Baked Tomato Pasta Sauce

I did love the texture of this sauce, however. I know it's cucina povera, but using bread crumbs with tomatoes is inspired and to me it feels decadent to use purposely sogged bread. I could be a total weirdo, but hey, maybe you'll like it, too!

What interesting things have you done with tomatoes this summer? And aren't you glad they're back with such vigor after last year's blight?

Wednesday, August 4, 2010

Stone Soup Farm CSA: Week Nine (and Greek Salad)

CSA Week 9

Week nine is awesome, guys, and primed for chunky salad making. We got: two ears of corn, two cucumbers, four tomatoes, three peppers, a pound and a half of potatoes, a bunch of parsley and a bunch of chard. That first night we turned two of the tomatoes and the cucumbers into a greek salad. First, I sliced half a sweet red onion and tossed it with a couple capfuls of red wine vinegar. I let that sit for about twenty minutes to mellow out the bite of the onion and I chopped the rest of the vegetables.

Greek Salad

I like my cucumbers peeled and seeded before I chop them, so that's what I did. I cut up two CSA tomatoes into chunks and added a handful of the Sun Gold cherry tomatoes from our back patio garden. I added a handful of pitted Kalamata olives and tossed those with the chopped vegetables with the onions (I drained off some of the excess vinegar) and then topped it with a little slab of sheep's milk feta, which made a nice bed for the patio garden oregano and freshly ground black pepper sprinkled on top. The finishing touch was a drizzle of good olive oil and a piece of bread for scooping up cheesy bits of tomato.


Ah, and speaking of cheese and tomatoes: we used the other two tomatoes for insalata caprese tonight with home grown basil and Fiore di Nonno mozzarella. I think I'm in love with summer.

Sunday, August 1, 2010

What to eat while camping.

When camping, it is very important to bring friends who like shitty beer, pithy t-shirts, and travel Scrabble.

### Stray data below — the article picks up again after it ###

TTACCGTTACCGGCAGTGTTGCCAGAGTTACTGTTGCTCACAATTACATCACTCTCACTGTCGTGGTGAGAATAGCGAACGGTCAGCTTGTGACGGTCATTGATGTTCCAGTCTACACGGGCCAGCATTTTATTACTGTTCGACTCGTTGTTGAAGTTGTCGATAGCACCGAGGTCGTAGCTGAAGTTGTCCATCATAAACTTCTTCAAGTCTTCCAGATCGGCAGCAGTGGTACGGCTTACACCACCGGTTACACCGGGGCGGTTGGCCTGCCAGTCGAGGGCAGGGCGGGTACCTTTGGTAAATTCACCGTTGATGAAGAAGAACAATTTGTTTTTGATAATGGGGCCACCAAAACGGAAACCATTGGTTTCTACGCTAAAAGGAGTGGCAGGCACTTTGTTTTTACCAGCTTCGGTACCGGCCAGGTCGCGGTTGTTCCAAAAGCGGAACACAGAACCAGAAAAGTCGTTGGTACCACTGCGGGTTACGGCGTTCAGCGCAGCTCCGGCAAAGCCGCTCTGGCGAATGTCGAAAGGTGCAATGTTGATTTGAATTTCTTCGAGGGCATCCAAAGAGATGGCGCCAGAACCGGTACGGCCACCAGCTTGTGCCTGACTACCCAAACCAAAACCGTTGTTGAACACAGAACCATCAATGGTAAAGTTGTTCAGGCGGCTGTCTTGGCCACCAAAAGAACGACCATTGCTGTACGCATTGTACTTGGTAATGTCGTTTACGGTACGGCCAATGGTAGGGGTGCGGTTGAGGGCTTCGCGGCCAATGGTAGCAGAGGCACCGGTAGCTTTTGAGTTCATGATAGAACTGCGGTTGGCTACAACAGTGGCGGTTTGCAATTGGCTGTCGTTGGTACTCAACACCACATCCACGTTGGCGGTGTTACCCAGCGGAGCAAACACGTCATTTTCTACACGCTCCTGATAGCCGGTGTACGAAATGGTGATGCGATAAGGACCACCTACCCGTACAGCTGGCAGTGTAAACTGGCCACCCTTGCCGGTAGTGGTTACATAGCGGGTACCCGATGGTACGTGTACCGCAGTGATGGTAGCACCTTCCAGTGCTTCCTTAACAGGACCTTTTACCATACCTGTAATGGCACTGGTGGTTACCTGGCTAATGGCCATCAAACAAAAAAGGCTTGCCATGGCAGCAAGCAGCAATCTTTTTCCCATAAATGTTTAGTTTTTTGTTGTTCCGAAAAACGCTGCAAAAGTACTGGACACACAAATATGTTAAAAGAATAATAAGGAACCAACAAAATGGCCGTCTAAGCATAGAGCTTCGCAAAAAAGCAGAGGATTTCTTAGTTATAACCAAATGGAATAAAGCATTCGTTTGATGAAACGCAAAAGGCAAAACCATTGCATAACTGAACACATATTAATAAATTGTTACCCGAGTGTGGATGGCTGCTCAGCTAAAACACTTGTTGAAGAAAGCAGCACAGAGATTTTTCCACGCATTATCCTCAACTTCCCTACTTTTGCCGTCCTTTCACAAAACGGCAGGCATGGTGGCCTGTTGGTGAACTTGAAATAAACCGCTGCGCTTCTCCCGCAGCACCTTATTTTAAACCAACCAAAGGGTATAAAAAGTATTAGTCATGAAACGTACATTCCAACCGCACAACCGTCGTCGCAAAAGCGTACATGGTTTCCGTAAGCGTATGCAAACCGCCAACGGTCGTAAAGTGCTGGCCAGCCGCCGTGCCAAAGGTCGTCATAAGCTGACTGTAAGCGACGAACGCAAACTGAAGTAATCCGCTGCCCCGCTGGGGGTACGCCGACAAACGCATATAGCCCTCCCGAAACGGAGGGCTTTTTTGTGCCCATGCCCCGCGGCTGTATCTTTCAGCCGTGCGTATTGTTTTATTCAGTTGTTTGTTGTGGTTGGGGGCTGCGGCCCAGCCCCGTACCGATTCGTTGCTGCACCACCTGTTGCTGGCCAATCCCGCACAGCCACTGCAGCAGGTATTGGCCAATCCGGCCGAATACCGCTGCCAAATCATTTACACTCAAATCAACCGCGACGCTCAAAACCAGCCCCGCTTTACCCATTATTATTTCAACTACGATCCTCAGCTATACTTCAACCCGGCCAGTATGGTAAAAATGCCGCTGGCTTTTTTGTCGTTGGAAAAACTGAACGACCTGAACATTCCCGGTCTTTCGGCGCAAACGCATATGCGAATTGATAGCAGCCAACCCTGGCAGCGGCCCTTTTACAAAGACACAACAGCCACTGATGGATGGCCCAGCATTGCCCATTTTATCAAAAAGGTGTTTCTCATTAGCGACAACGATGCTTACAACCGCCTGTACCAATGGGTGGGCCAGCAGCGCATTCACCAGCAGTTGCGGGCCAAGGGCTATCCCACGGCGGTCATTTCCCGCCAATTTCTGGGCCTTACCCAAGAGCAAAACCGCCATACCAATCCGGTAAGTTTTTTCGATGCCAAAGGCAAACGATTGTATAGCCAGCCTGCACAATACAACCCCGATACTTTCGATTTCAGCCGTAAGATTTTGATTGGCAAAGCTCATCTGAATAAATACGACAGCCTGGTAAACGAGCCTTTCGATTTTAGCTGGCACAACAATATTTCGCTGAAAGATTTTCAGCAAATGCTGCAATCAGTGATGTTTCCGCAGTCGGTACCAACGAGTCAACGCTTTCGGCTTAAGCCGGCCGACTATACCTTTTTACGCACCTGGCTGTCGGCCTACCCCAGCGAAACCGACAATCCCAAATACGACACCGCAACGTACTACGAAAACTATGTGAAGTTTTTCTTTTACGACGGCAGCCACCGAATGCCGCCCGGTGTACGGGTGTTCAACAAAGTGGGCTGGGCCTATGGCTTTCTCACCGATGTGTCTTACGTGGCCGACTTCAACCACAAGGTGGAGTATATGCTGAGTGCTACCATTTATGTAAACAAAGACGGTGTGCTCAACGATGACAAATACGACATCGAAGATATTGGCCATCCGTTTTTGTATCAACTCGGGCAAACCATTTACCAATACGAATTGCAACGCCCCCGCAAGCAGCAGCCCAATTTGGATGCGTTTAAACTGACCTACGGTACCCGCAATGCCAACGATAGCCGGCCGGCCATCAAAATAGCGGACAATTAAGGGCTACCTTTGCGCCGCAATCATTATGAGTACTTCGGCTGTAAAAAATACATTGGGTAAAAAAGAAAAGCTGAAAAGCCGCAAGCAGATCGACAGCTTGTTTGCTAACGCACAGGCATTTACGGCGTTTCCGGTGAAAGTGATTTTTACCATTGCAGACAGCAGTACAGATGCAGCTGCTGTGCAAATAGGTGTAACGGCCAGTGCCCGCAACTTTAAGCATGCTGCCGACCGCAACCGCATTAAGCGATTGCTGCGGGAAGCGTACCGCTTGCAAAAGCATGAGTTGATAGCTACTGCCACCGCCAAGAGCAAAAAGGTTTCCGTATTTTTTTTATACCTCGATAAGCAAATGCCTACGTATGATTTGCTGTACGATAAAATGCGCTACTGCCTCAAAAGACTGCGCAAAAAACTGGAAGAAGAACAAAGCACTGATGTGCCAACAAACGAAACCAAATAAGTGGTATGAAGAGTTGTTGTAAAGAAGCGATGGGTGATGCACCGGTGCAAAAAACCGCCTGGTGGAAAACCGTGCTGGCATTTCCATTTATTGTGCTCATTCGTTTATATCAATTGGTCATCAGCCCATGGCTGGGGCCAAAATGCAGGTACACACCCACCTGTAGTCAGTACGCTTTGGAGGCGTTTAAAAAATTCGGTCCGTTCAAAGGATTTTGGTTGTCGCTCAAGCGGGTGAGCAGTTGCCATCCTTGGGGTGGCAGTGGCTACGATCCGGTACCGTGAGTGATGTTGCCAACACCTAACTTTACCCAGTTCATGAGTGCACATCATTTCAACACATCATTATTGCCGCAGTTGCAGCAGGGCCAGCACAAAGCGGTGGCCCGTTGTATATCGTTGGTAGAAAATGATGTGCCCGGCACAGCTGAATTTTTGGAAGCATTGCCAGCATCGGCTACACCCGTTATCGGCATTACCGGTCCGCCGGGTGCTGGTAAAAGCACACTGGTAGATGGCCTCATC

211/365: Travel Scrabble

It is also important to be open minded when confronted with a person whose approach to certain campfire cooking methods may be different from yours.

There are two schools of campfire bacon

I suggest bringing along a pup for company if you can, or barring dog ownership (sad face), you should track down a friend with a lapdog


You should also bring your friend who likes fishing but doesn't really like fish. Ideally she would have two different tackle boxes but only bring the fresh water box. 

Sometimes Tammi catches catfish.

Then, while reading an excellent book, come across a passage about the author's mother's bacon-wrapping phase. Read aloud the sentence about stuffing hotdogs with cheese before wrapping them in bacon. Consensus of your fellow campers will be: yes, try this.

Don't cut all the way thorugh

Find some plump dogs in the cooler (Nathan's are a delightful weiner, but too skinny for this particular application. These, I believe, are store brand), then, using that handy little knife with a sheath that you always bring out to the kitchen-in-the-woods, slice it most of the way through.

Cheese in dog

Fold a slice of American cheese in half, then fold one half in half again. Stuff this folded half-slice into the slit you've made. 

Bacon wrapped, cheese stuffed.

In order to thwart the oozing of the cheese over the fire, wrap the stuffed hot dog in bacon. 

212/365: Skewered

Skewer twice, for easier flipping, and cook to desired doneness over a fire built from logs you chopped apart with someone's dad's old hatchet. Note: it's ok to have a camp-mate do all the chopping, you're busy wrapping things in bacon. 

Variety of done-ness

Make sure you leave a few of the batch on the less crispy side, for those who side with Team Floppy Bacon. Stuff into a bun and add mustard if that's your style. Forget to take a picture of the final product, because you're too busy chewing.